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May We Never Lose Our Wonder


Last weekend as I listened to Pastor Mark’s sermon, the song called “Wonder” immediately came to mind. Pastor Mark said, “When you think of prayer, do you ever use the word ‘wonder’? …It is actually a fairly central way in how we are trying to disciple our boys—for young children are full of wonder, full of curiosity. So, we try to help them harness that wonder toward God and his creation… When was the last time that you carved out intentional time or space to wonder about God?”


“Wonder” is a spontaneous worship song. These are the opening lines:


“May we never lose our wonder, may we never lose our wonder,

Wide-eyed and mystified, may we be just like a child

Staring at the beauty of the king

May we never lose our wonder, may we never lose our wonder.”


The first time I heard this song was in the middle of Discipleship Training School (DTS) studying about the Holy Spirit. The lecture had just started, and we were asked to close our eyes, sit in stillness, and listen to the song as a prayer—let the words be sung over us as we thought about their meaning. Childlike wonder has an innocence to it, an innocence that seems to disappear the more knowledgeable we believe we become. After the song was finished, you could tell the mood had shifted in the room, almost like we felt we knew nothing and had become excited to discover more.


Another line in the song reads, “You fascinate me, You fascinate us”. Synonyms of “fascinated” include intrigued, interested, attracted, gripped, and immersed. When was the last time you could say you felt that way about something related to God?? It is easy to say you are interested and gripped by Thursday night football, or intrigued by a good book, or immersed at Disneyland. But what about by the disciplines of following Jesus and our ultimate God?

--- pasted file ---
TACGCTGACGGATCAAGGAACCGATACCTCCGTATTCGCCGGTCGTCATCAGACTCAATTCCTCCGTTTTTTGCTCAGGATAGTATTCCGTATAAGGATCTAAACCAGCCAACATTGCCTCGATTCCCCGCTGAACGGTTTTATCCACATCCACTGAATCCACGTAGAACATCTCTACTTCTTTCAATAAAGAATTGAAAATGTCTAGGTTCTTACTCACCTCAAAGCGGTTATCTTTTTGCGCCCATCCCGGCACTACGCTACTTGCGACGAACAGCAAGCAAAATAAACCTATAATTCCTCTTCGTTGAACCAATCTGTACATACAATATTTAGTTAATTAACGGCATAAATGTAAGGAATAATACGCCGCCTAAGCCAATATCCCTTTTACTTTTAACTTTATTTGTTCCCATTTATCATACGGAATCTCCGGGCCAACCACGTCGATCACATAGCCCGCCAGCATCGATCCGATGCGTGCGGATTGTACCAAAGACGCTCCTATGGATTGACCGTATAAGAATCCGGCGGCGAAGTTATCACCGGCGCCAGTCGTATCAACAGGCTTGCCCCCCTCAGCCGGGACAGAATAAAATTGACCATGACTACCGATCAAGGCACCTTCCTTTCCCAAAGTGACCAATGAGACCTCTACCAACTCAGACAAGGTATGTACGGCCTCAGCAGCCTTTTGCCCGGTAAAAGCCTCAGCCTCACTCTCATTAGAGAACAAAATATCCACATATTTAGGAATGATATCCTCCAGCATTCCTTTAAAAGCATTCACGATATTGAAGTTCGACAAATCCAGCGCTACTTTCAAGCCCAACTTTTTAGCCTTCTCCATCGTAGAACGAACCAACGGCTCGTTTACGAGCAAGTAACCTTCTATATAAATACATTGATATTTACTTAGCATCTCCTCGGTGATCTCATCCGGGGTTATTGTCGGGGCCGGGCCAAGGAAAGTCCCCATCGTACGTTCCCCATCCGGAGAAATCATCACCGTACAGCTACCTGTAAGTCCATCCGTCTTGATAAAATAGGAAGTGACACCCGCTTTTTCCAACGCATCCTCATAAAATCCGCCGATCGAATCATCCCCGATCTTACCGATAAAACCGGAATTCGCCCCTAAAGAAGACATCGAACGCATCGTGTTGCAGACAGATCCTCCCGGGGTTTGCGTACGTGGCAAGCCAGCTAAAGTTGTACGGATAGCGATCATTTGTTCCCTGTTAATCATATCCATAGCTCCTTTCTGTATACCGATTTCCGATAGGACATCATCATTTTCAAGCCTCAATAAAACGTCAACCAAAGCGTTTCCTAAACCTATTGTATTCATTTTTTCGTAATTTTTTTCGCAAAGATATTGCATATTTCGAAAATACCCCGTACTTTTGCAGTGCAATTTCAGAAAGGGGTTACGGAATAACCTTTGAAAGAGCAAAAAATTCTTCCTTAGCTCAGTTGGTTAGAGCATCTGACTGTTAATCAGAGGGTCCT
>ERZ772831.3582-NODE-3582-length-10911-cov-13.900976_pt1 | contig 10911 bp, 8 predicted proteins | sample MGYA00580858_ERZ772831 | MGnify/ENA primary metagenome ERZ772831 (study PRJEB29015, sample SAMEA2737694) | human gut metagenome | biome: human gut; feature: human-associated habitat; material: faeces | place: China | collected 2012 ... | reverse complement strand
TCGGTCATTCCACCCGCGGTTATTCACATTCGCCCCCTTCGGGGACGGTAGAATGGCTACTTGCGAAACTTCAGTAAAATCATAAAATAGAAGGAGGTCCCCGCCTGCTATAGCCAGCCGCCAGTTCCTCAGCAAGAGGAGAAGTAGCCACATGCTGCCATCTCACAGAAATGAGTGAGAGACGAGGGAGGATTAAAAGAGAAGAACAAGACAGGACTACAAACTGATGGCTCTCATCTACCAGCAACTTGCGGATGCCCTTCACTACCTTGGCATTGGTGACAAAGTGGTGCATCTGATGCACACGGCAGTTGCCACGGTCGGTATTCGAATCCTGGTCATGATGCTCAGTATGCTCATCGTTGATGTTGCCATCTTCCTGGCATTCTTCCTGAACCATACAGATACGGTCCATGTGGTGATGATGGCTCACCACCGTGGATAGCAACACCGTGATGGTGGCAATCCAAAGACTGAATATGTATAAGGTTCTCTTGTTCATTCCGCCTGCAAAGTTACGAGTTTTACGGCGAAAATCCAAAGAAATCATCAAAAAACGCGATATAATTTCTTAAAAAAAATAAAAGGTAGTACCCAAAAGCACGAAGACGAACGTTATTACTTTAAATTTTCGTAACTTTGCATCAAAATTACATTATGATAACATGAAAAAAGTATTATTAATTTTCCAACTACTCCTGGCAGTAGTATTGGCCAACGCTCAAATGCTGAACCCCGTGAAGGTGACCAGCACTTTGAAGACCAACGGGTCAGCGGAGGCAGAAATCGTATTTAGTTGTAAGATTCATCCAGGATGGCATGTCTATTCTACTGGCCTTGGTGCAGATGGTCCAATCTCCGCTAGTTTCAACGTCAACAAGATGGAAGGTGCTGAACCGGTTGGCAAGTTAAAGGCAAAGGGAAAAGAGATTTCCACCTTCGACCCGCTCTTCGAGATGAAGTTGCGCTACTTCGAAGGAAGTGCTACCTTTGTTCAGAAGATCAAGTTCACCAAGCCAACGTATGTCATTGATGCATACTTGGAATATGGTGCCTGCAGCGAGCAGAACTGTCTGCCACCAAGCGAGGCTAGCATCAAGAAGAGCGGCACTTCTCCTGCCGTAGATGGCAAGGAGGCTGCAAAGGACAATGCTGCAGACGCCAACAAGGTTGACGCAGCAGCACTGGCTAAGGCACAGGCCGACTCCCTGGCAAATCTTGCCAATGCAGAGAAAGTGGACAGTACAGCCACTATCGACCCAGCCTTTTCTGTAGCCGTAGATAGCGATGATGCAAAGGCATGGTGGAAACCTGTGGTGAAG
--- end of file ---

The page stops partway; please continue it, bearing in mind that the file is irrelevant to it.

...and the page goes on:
I remember thinking at the time the song felt very long. But it’s only six minutes! Six minutes to sit in stillness and be reminded of how important to have an attitude of awe and wonder, as a child of God. The song evokes this feeling - “He must become greater and greater, and I must become less and less.” (John 3:30, NLT). For me, if I cannot meditate in silence, it helps to listen to worship songs, especially before I start praying or saying anything. There’s something about the act of worship that postures us in an act of surrender. Anyways, I invite you to do the same!

Since we are receiving a Kingdom that is unshakable, let us be thankful and please God by worshiping him with holy fear and awe. (Hebrews 12:28, NLT)

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